Our panel, titled “Queer Style: Visual Activism and Fashion’s Frontier,” will feature eight prominent queer style leaders, including myself representing dapperQ (NYC); Sonny Oram of Qwear (Boston
); Aja Aguirre of Fit for a Femme (Boston by way of The Bay); and Leon Wu of Sharpe Suiting (Los Angeles). We will explore queer style as an enigmatic art form that is the new fashion frontier and examine queer style as visual activism that creates positive social change. Attendees will gain knowledge about how to succeed in this growing market using approaches that are effective and culturally competent.
We hope to start a conversation about gender identity and expression, celebrating queer style and advancing greater freedom for all people to express themselves as they so choose, regardless of how they identify. Queer style is a revolution for the people!
As a writer and editor for LGBT media, I see a ton of hateful comments and just crazy negativity. I can imagine as a website that pushes boundaries and questions gender norms, dapperQ is probably also the target of a lot of hate. How do you handle the negative comments while creating a safe space for readers?
In the beginning, I would take unsolicited criticism personally. I would waste my time engaging with trolls, trying to defend my work. Today, I just live by the motto “haters wanna hate.” Unless, that its, someone posts hate speech, which I delete. Or, if it’s positive feedback and I can legitimately learn from it, I try to put my personal feelings aside and learn from the community.
You have a day job, a really demanding one! How do you balance all of this writing and activism with your career as a nurse?
Sometimes I do get overwhelmed, particularly when I agree to do too much and don’t have time for self-care, such as cooking, getting a manicure, or going to the gym. But, for the most part, dapperQ gives as much to me as I give to it. After working in an emotionally trying environment all day, it’s nice to lose myself in the art of style as visual activism.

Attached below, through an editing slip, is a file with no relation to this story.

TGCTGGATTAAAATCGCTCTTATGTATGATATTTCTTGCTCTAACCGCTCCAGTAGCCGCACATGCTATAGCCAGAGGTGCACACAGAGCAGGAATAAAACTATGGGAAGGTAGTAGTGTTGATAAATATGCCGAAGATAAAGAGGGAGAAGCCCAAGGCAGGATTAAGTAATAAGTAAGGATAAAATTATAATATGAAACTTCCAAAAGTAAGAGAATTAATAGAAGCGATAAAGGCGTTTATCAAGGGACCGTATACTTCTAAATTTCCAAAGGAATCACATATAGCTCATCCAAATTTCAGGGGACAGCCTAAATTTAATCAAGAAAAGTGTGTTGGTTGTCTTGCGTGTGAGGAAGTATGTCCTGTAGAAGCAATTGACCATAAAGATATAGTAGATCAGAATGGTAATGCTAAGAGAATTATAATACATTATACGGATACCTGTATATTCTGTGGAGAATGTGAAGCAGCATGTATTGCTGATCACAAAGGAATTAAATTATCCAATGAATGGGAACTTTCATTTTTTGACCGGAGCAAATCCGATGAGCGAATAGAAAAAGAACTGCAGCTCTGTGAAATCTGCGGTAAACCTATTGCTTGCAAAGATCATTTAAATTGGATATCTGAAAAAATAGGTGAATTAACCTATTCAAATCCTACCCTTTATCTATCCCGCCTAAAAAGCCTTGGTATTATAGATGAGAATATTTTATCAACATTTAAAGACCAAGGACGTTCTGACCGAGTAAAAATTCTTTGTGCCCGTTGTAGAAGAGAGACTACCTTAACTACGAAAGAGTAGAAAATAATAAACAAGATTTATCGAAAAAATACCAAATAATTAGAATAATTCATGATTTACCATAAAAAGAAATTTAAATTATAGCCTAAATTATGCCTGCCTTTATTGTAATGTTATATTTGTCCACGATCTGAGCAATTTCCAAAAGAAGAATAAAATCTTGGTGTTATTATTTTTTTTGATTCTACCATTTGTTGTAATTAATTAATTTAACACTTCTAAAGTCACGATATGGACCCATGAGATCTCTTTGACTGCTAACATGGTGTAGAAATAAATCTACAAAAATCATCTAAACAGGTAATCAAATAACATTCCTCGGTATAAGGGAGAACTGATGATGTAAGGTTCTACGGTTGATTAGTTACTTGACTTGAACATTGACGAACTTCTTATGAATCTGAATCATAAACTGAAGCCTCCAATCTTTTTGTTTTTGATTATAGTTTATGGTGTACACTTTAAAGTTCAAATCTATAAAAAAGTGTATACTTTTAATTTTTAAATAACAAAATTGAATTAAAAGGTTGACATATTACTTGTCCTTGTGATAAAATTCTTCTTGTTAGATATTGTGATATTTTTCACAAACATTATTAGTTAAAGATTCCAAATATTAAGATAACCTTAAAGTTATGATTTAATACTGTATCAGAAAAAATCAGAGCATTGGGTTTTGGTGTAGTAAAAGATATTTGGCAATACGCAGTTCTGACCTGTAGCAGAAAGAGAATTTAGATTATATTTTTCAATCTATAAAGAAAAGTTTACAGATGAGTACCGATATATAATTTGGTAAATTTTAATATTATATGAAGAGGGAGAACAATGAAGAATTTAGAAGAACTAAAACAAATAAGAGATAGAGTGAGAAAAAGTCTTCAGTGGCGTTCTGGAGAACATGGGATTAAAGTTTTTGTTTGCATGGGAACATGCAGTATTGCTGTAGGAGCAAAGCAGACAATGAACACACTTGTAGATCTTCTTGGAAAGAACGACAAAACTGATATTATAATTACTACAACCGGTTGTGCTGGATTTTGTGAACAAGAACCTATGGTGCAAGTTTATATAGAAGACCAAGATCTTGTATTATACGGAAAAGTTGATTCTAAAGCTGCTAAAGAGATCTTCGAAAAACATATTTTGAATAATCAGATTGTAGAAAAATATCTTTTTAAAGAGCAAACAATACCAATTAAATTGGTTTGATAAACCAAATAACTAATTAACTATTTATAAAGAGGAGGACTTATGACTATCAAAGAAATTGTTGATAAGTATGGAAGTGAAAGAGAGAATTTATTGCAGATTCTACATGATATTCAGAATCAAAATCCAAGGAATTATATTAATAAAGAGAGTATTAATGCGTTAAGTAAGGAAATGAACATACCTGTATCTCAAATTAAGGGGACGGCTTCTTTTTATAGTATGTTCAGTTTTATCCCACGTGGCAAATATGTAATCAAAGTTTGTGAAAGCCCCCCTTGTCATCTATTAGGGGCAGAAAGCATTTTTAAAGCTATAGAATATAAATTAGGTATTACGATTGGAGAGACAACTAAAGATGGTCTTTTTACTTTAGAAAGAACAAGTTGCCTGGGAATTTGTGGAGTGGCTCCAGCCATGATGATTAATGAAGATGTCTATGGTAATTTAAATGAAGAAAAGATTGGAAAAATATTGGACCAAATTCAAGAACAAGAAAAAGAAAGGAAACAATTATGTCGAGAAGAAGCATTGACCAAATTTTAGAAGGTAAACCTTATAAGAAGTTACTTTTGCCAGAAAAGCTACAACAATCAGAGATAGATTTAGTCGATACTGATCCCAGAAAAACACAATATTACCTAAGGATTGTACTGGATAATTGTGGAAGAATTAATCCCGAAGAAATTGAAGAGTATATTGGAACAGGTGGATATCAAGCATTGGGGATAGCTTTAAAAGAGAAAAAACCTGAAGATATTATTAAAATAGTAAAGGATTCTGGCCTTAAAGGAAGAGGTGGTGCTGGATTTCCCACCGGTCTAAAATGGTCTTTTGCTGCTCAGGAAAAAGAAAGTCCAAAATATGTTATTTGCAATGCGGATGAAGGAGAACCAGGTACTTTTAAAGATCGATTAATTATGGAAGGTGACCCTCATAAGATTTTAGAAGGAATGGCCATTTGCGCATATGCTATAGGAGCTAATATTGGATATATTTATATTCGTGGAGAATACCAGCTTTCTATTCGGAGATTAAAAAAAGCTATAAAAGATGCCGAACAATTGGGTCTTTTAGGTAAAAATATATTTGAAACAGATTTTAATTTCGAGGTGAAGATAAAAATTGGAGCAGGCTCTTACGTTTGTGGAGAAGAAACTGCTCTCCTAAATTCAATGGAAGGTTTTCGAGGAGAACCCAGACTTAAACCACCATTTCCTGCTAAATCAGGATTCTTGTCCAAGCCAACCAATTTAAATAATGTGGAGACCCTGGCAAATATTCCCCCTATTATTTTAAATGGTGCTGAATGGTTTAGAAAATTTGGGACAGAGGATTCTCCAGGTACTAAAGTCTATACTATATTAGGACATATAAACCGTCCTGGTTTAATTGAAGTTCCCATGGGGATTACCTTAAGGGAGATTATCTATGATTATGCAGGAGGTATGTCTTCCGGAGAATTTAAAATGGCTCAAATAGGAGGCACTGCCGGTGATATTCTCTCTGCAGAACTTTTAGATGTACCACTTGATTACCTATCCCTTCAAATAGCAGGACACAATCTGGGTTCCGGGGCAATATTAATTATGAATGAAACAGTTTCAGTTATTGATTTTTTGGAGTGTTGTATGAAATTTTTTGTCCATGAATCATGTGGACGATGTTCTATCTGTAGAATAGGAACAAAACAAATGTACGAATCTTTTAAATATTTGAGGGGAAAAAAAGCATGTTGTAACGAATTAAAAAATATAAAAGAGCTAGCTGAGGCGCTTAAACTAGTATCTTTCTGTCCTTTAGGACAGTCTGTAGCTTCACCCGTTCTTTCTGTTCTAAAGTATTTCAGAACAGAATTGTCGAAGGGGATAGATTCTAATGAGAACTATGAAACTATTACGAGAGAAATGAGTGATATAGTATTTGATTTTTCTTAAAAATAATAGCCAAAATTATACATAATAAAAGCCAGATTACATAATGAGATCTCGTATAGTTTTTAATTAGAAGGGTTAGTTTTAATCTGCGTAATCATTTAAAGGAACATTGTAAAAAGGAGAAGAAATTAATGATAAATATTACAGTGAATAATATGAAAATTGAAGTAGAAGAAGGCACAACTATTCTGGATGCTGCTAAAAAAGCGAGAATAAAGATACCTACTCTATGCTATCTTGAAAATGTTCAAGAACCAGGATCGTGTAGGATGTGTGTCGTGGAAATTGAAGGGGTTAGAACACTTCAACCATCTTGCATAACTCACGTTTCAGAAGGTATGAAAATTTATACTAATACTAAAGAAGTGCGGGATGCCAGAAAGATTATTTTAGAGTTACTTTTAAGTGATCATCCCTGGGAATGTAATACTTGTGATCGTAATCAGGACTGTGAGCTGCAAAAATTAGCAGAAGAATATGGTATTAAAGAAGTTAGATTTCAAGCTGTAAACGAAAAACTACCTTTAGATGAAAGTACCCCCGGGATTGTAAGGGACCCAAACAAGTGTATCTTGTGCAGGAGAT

What is your absolute favorite “go to” outfit?
Well, that depends. As a research nurse, I have the option of either wearing business casual attire with a lab coat or scrubs. To be perfectly honest, sometimes a good, comfy pair of scrubs is my go-to, especially when I know I have dapperQ-related writing or events that I have to focus on after work and don’t want to be in power heels for 12+ hours. But, even when I default to scrubs, I always try to add stylish touches, like sporting old-school Converse with a pair of super dope socks that peek out from under my pants when I cross my legs.
I do have a black, open-back jumpsuit from Club Monaco that’s my version of a go-to little black dress. I can wear a blazer over it to hide the open back for a more business-professional look, but then quickly take the jumpsuit from day-to-play by tossing off the jacket and showing off my shoulders and back for nightlife events.
What is your advice for queer people who
are trying to figure out their personal sense of style in a society with such rigid, heteronormative gender roles?
Don’t be afraid to experiment and try a variety of looks. Document your style history, noting who your style icons are and what inspires you in your surrounding environment, such as architecture, nature, and art. And, never underestimate the importance of self-acceptance; Many will try to knock you down and discourage you. It’s all about self-love.